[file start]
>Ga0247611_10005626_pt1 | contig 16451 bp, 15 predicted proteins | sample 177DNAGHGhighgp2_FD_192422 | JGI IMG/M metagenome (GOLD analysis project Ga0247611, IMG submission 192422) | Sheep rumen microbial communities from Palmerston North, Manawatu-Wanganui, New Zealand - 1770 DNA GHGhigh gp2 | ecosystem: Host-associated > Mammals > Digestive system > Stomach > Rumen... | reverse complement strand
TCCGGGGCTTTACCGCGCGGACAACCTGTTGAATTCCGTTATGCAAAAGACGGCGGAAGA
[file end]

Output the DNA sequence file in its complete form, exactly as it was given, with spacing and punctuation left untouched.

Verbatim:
>Ga0247611_10005626_pt1 | contig 16451 bp, 15 predicted proteins | sample 177DNAGHGhighgp2_FD_192422 | JGI IMG/M metagenome (GOLD analysis project Ga0247611, IMG submission 192422) | Sheep rumen microbial communities from Palmerston North, Manawatu-Wanganui, New Zealand - 1770 DNA GHGhigh gp2 | ecosystem: Host-associated > Mammals > Digestive system > Stomach > Rumen... | reverse complement strand
TCCGGGGCTTTACCGCGCGGACAACCTGTTGAATTCCGTTATGCAAAAGACGGCGGAAGA